Brett Littman
Brett Littman was announced as the new Director of the Noguchi Museum in New York in February 2015. He previously served as the Executive Director of The Drawing Center in SoHo, New York, overseeing the institution’s administration and exhibition and outreach programs. Over the years, he curated several notable shows including Yüksel Arslan’s “Visual Interpretations” in 2008, and Leon Golub’s “Live & Die Like a Lion?” in 2010, which won an award from the International Association of Art Critics and was judged as the best show in a non-profit gallery or alternative space. He also helped steer The Drawing Center’s USD 11 million renovation and expansion, opening its spacious new grounds to the public in 2012. Prior to this, Littman served as deputy director of MoMA PS1 from 2003 to 2007, and was awarded the title of Chevalier of the Order of the Arts and Letters by the French government in 2017.

Miwako Tezuka
Miwako Tezuka is Co-Founder/Co- Director of PoNJA-GenKon, a scholarly listserv. She is also Consulting Curator of Reversible Destiny Foundation, founded in 2010 by Arakawa and Madeline Gins to promote their work and philosophy in the areas of art, architecture, and writing. Formerly, Tezuka was Japan Society Gallery Director (2012–15) and Curator of Contemporary Art at Asia Society in New York (2005–12). She has curated numerous exhibitions, including: Garden of Unearthly Delights: Works by Ikeda, Tenmyouya & teamLab (2014), Rebirth: Recent Work by Mariko Mori (2013), Yoshitomo Nara: Nobody’s Fool (2010), and Yang Fudong: Seven Intellectuals in a Bamboo Forest (2009).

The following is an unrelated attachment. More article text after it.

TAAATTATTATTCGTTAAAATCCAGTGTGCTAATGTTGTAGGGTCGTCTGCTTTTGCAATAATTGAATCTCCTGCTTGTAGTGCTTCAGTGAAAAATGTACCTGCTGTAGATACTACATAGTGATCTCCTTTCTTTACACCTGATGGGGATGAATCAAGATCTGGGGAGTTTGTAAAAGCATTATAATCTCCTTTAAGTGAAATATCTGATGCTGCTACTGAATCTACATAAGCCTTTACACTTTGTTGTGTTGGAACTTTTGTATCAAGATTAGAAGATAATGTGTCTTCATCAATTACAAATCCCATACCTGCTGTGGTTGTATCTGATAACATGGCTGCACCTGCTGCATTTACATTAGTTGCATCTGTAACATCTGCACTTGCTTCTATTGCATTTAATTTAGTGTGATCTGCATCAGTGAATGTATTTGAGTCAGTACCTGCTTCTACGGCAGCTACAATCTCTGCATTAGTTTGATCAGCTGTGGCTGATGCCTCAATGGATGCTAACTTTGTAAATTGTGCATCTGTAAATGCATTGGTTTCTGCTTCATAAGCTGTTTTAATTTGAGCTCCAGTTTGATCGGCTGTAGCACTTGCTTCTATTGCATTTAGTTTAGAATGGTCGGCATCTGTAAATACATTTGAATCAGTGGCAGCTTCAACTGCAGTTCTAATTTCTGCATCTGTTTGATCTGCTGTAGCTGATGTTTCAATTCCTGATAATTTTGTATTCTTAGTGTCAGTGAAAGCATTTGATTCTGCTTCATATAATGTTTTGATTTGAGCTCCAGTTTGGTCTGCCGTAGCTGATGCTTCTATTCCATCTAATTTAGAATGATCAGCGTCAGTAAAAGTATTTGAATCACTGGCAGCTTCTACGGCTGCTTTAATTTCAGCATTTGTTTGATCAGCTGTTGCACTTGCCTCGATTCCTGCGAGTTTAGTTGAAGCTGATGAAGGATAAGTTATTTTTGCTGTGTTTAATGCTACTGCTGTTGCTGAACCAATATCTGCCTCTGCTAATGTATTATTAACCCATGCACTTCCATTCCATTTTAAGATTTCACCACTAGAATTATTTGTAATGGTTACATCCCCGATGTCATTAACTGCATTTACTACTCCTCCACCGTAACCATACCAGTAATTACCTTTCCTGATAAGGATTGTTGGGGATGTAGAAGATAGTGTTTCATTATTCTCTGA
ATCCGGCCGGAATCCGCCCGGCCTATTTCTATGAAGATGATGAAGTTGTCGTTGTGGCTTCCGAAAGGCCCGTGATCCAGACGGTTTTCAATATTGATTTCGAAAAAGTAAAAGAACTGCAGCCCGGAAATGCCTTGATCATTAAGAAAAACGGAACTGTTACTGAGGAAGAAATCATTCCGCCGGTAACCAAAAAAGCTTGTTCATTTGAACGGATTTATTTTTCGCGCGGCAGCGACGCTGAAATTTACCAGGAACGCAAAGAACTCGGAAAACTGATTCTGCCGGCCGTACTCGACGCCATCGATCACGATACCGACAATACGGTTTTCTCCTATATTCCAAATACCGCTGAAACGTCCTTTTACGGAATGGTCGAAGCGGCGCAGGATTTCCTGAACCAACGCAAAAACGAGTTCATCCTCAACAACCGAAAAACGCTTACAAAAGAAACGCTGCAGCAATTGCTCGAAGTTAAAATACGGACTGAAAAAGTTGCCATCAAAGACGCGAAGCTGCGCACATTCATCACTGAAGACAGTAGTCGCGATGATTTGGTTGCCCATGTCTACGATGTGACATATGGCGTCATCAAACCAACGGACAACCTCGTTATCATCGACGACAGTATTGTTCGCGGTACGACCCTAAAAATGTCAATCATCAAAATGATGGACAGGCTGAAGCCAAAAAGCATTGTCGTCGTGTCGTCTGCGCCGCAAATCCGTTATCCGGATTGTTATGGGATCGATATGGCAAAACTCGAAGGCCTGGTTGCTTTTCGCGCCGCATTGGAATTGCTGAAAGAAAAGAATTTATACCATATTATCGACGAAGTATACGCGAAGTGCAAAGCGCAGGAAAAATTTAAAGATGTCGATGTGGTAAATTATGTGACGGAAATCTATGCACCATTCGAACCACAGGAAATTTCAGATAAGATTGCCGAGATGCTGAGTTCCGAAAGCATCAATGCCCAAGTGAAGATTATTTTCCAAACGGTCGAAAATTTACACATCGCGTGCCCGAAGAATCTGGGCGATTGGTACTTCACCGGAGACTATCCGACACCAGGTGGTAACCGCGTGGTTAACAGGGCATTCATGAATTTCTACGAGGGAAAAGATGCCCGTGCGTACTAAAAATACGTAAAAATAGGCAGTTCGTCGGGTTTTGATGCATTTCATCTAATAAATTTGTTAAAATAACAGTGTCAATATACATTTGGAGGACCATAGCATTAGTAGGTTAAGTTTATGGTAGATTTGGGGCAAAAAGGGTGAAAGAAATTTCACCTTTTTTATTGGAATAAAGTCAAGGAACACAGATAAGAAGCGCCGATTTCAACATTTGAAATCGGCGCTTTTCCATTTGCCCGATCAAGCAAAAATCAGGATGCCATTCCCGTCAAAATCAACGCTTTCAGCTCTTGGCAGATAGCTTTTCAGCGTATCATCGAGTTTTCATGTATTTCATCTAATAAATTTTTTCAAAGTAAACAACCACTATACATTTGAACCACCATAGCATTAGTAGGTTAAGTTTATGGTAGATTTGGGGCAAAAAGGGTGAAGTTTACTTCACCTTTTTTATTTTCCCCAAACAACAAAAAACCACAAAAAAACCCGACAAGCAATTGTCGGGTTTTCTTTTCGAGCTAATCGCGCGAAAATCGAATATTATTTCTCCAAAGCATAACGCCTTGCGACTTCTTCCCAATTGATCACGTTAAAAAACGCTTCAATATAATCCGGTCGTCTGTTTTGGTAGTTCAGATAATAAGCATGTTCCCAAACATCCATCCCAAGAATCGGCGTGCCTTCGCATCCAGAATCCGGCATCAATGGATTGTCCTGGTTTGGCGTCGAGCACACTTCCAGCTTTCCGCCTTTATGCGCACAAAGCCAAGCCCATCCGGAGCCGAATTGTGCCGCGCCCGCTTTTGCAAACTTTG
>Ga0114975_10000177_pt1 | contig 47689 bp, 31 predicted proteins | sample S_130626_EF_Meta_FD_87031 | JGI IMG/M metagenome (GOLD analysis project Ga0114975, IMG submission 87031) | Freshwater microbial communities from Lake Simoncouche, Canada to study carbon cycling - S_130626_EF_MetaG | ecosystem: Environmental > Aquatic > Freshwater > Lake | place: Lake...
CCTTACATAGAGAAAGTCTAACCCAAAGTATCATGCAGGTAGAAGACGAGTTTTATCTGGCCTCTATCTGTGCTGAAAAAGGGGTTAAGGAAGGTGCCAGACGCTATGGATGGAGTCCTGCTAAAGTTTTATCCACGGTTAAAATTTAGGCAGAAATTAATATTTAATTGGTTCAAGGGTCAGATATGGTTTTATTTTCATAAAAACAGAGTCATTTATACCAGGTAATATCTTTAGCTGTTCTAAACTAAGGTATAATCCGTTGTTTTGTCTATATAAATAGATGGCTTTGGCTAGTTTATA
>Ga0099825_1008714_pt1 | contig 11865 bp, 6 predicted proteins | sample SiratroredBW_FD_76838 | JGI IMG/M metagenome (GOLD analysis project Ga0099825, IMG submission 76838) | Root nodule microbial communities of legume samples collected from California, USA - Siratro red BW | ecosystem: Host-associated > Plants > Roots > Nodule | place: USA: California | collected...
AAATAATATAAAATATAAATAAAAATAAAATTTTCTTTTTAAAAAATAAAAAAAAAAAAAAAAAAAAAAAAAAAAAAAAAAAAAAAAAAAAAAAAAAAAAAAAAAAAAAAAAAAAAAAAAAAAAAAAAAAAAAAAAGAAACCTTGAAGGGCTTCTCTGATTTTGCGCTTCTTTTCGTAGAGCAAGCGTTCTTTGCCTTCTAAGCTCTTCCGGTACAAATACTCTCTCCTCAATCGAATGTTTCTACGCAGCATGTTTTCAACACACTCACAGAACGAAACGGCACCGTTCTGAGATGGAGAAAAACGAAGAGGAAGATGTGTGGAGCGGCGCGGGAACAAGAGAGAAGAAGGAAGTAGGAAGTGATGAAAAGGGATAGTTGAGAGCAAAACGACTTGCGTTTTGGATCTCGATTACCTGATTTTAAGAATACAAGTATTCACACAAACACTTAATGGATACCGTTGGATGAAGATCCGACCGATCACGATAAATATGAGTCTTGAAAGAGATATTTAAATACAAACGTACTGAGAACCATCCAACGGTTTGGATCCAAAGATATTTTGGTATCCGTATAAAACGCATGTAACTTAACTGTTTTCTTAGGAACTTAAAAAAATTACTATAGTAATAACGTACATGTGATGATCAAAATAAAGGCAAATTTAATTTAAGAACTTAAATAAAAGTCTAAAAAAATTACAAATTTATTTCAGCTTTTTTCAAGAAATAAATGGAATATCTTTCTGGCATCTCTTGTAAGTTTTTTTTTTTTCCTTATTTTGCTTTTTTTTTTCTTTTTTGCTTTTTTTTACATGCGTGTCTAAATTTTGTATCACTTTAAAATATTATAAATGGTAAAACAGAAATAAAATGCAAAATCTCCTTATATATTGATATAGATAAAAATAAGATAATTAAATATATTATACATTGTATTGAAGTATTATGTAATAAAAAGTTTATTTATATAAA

About the Sasakawa USA/USJETAA Mini-Grant Program for JETAA Chapters

This event was made possible through a grant received from US JETAA and Sasakawa USA.

To encourage JET alumni’s involvement in U.S.-Japan relations, Sasakawa USA and the USJETAA have partnered to offer a competitive mini-grant program vis-à-vis the JET Alumni Associations within the United States. This is the third year of the program, which aims to help chapters strengthen the JET alumni network and elevate their leadership role in their local U.S.-Japan community. Sasakawa USA is a U.S. non- partisan 501(c)(3) non-profit dedicated to strengthening U.S.-Japan relations through education, programs, and research. USJETAA is a 501(c)(3) nonprofit that furthers U.S.-Japan understanding by supporting alumni of the JET Program.